Wednesday, November 3, 2010

InAction Figures!

I am an adult but I still find myself drawn to toys.  I do not play with toys and haven't bought any for collectors' purposes in quite a while, but I do still enjoy perusing the shelves of a toy store.  I cannot quite explain why this should be but it is and that is enough for me.

I have of late begun to appreciate the static beauty of the miniature far more than the articulation of the action figure.  It is these things that I call InAction Figures.  Ironically the static miniature captures the kinetic spirit of action far better than the articulated Action Figure.  Observe Exhibit A, an action figure.  The articulation leaves noticeable screws visible and the entire thing seems feeble and lacking in action.

Exhibit A:
Note the obvious points of articulation on the figure and the general lack of action 

Now observe Exhibit B, a miniature.  Note that although it lacks articulation it appears frozen in a moment of time, full of action and promise.  The miniature does not suffer from the need for poorly engineered joints that wear out over time.

Exhibit B:
This mini from Reaper Miniatures website is a moment of intense action frozen in time.  Note the feeling of kinetics in the static form.  

The term Action Figure was first coined in 1964 by Hasbro when the company introduced GI Joe, 12 inches of Ken Doll-like toy for young boys.  With this invention Hasbro expanded boys play into the world of dolls, but developed the more masculine term Action Figure to avoid negative stereotyping of femininity.  Boys weren't supposed to play with dolls.  To be fair, the toy soldier predates the action figure by hundreds, perhaps thousands of years.  Boys have long enjoyed small, often detailed, military toys with which to become indoctrinated into the manly joys of armed conflict.  Why, even the holiday nutcrackers represent this fine tradition.  The modern mini, or InAction Figure, is the latest in a long standing tradition.

Exhibit C: Toy Soldier
From the German company Schleich, this figurine is too large to be a miniature and is molded from plastic.  Again note the action frozen in time in this InAction Figure.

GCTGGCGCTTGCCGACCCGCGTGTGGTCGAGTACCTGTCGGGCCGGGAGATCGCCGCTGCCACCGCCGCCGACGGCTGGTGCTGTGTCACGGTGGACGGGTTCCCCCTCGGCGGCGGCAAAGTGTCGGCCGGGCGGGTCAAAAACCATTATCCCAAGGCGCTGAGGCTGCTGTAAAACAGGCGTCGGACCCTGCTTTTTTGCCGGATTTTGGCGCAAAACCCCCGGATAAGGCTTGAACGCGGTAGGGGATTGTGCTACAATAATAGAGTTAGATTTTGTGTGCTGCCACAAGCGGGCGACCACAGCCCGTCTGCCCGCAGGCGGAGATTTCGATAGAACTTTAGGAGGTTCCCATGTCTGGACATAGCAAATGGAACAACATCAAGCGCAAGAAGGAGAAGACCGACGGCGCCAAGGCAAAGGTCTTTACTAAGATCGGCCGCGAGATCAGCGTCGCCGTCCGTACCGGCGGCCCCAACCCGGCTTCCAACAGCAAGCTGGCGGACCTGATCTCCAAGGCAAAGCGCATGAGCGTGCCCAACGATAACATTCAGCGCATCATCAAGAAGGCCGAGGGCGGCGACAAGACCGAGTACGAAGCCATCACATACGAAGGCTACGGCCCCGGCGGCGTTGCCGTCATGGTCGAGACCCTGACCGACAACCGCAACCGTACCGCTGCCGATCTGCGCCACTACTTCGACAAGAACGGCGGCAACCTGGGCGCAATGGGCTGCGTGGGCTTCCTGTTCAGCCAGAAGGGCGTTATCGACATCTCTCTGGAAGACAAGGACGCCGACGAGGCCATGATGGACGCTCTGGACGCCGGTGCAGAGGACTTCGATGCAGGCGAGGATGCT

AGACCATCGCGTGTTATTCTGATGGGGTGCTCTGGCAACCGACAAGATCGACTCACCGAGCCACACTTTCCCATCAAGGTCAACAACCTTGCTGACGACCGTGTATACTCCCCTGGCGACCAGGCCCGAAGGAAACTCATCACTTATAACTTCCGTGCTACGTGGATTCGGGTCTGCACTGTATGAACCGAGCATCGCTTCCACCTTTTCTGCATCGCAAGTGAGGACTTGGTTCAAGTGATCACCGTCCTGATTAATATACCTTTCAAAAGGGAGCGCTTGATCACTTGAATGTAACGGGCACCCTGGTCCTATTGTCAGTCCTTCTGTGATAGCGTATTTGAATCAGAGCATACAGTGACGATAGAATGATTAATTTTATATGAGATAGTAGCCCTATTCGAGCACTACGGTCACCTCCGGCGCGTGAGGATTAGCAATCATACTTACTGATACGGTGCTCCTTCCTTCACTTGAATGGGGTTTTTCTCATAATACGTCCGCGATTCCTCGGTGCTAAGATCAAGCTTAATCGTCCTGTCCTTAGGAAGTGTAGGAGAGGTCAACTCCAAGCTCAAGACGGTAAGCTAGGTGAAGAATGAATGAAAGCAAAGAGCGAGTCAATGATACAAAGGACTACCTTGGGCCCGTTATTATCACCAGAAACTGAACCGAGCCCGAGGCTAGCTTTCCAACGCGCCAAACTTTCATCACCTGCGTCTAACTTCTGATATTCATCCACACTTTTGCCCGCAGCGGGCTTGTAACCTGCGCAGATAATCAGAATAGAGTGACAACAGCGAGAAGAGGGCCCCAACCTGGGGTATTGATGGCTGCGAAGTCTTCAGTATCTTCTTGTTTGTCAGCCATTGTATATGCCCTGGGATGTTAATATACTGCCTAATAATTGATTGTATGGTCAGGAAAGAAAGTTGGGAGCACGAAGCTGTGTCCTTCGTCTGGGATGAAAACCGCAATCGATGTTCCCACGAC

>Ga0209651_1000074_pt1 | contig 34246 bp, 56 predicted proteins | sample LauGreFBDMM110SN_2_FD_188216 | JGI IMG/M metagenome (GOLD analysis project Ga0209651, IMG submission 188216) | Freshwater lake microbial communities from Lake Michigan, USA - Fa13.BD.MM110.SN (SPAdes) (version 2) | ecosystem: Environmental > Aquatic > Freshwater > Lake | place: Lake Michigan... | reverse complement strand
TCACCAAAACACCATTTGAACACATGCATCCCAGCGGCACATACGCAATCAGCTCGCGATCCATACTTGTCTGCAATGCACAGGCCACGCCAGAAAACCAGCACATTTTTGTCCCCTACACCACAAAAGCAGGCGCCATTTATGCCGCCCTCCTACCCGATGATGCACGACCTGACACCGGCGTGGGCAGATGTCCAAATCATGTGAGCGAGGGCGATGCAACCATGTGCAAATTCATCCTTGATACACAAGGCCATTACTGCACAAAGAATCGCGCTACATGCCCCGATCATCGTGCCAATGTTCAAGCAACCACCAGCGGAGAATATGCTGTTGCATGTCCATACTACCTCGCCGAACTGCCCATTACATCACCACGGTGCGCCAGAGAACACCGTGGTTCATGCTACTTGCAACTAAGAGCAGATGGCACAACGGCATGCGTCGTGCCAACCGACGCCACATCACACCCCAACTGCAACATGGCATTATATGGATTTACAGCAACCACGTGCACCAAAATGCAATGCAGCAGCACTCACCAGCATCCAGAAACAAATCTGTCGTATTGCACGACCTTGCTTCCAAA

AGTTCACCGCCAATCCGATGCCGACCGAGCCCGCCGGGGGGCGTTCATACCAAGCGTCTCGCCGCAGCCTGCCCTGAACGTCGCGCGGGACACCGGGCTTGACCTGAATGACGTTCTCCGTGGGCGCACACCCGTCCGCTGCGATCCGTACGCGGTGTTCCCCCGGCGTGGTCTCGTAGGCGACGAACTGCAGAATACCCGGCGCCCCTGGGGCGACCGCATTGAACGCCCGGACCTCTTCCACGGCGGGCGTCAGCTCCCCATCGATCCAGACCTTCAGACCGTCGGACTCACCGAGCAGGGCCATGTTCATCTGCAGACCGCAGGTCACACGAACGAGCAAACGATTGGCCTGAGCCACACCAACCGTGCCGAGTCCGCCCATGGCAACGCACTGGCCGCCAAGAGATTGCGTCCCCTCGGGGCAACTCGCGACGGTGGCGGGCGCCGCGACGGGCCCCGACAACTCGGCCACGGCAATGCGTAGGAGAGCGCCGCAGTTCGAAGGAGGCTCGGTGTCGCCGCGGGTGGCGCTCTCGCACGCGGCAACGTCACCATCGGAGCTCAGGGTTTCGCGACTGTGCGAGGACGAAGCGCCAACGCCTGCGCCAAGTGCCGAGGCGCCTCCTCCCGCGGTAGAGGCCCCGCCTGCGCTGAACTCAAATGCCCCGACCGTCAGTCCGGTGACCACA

Some of the most impressively sculpted action figures of the past 20 years have come from Macfarlane, the creator of Spawn.  Many figures from Macfarlane feature dozens of points of articulation and creative sculpting that any artist should envy.  They are crap when it comes to play.  The fine sculpting goes away when any pose save the packaged pose is attempted as this reveals, often garishly so, the lines where the figure is joined.  Such does not happen with a mini or statue.

Exhibit D:  Hatchett from Macfarlane

Possibly one of the goriest and simultaneously one of the most badass action figures of all time.  The pictured pose is about the only way to stand the figure up without showing the articulation points that ruin the image.

I plan to continue my exploration into the wonderful world of Statics or InAction Figures, as I refer to miniatures and figurines, in the pages of this blog.

Until next time, keep your painted pumpkins pretend lit.


  1. I love that Flash fig. Also take a look at the static Unleashed line versus something like the 12 inch, ultra detailed, Side Show Collectibles figures. Even though the Side Show figures have many, many points of articulation, and those points are covered by high quality costumes, the limited poses presented in their gallery shots on the website indicate the limitations you have put forth.

    For instance try to get Aayla Secura's Side Show figure into the same pose as the Unleashed static sculpt. It can't be done, nor would it have the same visceral feel.

  2. Now see, I don't love that Flash fig. Despite owning the Zartan from that year's issue of figs, for the most part I find them built like the polygon figures of early 3D games from a decade ago.
    True, you can never get the toy to pose as beautifully as the statues.